Is The iPad Secure Enough For The Workplace?

Everything’s coming up roses for Apple Inc with reports of 3 million iPads sold within 80 days of its release. By 2010, Kaufman Brothers analyst Shaw Wu says the company might sell 9.7 million units of the device.

According to a recent Bloomberg wire piece, iPads are starting to penetrate the corporate marketplace, with reports that Wells Fargo bank, enterprise software developer SAP, automobile manufacturer Mercedes-Benz are using the iPad as a computing device at work. With tasks like accessing work email, punching up sales orders and calling up financing options for customers, there’s a lot riding on the iPad to provide secure communication and transmission of data, especially if it’s data related to financial transactions.

Wells Fargo VP Amy Johnson who works on the bank’s online portal and mobile strategy reports that the weekend the iPad was released, finance executives at large companies (generating more than $50 million in sales) accessed corporate banking accounts using their iPads.

So is it a concern when BBC News reported that 400 iTunes accounts were compromised and credit card details stolen? Although the claim that “only” 400 of the 150 million iTunes accounts were broken into by a rogue iTunes app developer, many would argue that that is still 400 breaches too many.

Putting the two incidents together – budding corporate adoption of the iPad and a somewhat lax iTunes app screening process – and you’ll have potential for fraud, especially if hackers and crackers develop a keen interest in installing data logging malware or are cooking up plans to hijack these devices.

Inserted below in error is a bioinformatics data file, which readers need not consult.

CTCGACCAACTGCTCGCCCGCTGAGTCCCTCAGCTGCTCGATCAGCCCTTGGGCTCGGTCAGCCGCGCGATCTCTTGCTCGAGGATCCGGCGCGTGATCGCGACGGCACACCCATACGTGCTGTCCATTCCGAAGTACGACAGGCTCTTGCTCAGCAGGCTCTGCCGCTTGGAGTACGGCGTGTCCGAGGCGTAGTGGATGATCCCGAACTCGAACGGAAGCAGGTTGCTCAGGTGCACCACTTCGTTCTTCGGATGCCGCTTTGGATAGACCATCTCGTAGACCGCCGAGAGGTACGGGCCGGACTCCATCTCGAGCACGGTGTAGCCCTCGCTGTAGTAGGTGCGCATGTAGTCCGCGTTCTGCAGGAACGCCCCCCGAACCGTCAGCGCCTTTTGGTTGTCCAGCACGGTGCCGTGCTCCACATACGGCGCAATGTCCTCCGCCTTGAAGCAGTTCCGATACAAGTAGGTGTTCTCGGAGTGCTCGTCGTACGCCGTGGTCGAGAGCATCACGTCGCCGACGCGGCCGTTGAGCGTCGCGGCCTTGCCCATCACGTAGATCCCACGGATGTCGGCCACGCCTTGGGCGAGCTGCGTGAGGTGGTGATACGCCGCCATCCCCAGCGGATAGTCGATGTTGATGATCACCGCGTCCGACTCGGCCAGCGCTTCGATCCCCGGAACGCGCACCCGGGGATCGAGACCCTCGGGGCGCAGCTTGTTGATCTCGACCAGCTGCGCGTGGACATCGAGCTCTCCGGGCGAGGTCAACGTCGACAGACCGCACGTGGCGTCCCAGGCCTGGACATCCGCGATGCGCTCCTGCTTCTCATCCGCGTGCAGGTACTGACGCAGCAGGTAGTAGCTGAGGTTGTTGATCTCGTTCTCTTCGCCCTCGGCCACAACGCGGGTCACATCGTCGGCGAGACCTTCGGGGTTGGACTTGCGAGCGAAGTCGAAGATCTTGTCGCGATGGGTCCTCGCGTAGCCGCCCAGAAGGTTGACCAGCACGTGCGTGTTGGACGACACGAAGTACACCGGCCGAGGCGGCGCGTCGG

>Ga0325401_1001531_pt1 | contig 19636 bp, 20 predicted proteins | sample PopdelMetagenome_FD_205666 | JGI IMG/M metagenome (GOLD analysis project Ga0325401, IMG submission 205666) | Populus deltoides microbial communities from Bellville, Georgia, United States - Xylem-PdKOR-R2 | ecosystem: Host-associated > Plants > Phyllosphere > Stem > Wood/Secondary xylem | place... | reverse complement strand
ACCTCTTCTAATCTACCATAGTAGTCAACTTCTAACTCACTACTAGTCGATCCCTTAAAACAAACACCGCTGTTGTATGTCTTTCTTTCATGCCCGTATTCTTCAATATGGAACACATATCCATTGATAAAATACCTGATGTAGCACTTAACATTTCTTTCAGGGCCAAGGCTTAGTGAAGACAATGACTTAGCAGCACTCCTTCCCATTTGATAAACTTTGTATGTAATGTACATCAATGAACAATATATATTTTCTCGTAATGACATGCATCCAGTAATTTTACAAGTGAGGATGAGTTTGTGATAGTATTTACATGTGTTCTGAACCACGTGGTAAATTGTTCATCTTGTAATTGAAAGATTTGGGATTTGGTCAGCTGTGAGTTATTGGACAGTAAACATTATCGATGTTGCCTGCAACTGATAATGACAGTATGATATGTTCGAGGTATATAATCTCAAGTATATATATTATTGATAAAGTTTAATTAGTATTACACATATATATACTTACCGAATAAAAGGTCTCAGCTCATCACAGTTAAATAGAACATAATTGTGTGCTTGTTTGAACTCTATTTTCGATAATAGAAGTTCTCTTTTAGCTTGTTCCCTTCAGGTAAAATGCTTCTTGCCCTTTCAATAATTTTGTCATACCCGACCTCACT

Security on the iPad?

The crux is that:

1) Apple users will likely install App Store apps on their devices.

2) Stricter vetting of App Store developers is likely to be ineffective, unless stricter screening procedures are in place to screen the apps themselves. Losing consumer’s trust will hamper Apple’s ambitions to combat Google’s Android OS as a mobile computing platform.

Unless Apple has a dedicated security division in place to take care of these matters, I’d be concerned if my bank or stock brokerage started using iPads for transactions.

Mudslinging at the affiliate marketing industry

One repercussion from these iTunes attacks by rogue developers has been the installation of adware or pay-per-install (PPI) applications in order to monetize via CPA marketing.

Already some news reports have referred to rogue developers and programmers installing “affiliate marketing applications” like affiliate itself was a bad word. Beyond simply anecdotal reports Symantic did release a warning over adware installs targeting iPad and Apple Tablet results. Perhaps ad networks should shoulder some of the blame for failing to enforce their terms of service and turning a blind eye to such activity.

While there’s no clear stats on how many installs have been successful, there have been reports that some users are experiencing pop-ups of the variety associated with pay-per-view applications in the course of surfing on their iPads. We could see a wave of PPV networks for iPads, iPhones and Android devices in the near future.

Tips on improving your iPad security

With the recent bad press regarding iPhone and iPad compromises, I’d recommend:

1) Doing my banking and stock trades on a desktop;

2) Consider installing an anti-virus and anti-spyware application for your device;

3) Setting up a Google News alert for “Apple security” to keep tabs on developments in the space.

About Andrew Wee

You can find Andrew Wee on Twitter @andrewwee

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